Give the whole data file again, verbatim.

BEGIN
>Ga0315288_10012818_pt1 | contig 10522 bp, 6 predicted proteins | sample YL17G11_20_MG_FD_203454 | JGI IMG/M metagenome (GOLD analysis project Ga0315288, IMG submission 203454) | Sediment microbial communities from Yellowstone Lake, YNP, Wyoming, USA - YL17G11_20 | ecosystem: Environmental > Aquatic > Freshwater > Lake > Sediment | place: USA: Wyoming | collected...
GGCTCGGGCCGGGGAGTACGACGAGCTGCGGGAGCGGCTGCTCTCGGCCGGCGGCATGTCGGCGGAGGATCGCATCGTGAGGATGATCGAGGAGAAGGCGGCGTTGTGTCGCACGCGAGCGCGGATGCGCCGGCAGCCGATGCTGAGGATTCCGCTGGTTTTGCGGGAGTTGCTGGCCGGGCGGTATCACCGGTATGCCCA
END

>Ga0315288_10012818_pt1 | contig 10522 bp, 6 predicted proteins | sample YL17G11_20_MG_FD_203454 | JGI IMG/M metagenome (GOLD analysis project Ga0315288, IMG submission 203454) | Sediment microbial communities from Yellowstone Lake, YNP, Wyoming, USA - YL17G11_20 | ecosystem: Environmental > Aquatic > Freshwater > Lake > Sediment | place: USA: Wyoming | collected...
GGCTCGGGCCGGGGAGTACGACGAGCTGCGGGAGCGGCTGCTCTCGGCCGGCGGCATGTCGGCGGAGGATCGCATCGTGAGGATGATCGAGGAGAAGGCGGCGTTGTGTCGCACGCGAGCGCGGATGCGCCGGCAGCCGATGCTGAGGATTCCGCTGGTTTTGCGGGAGTTGCTGGCCGGGCGGTATCACCGGTATGCCCA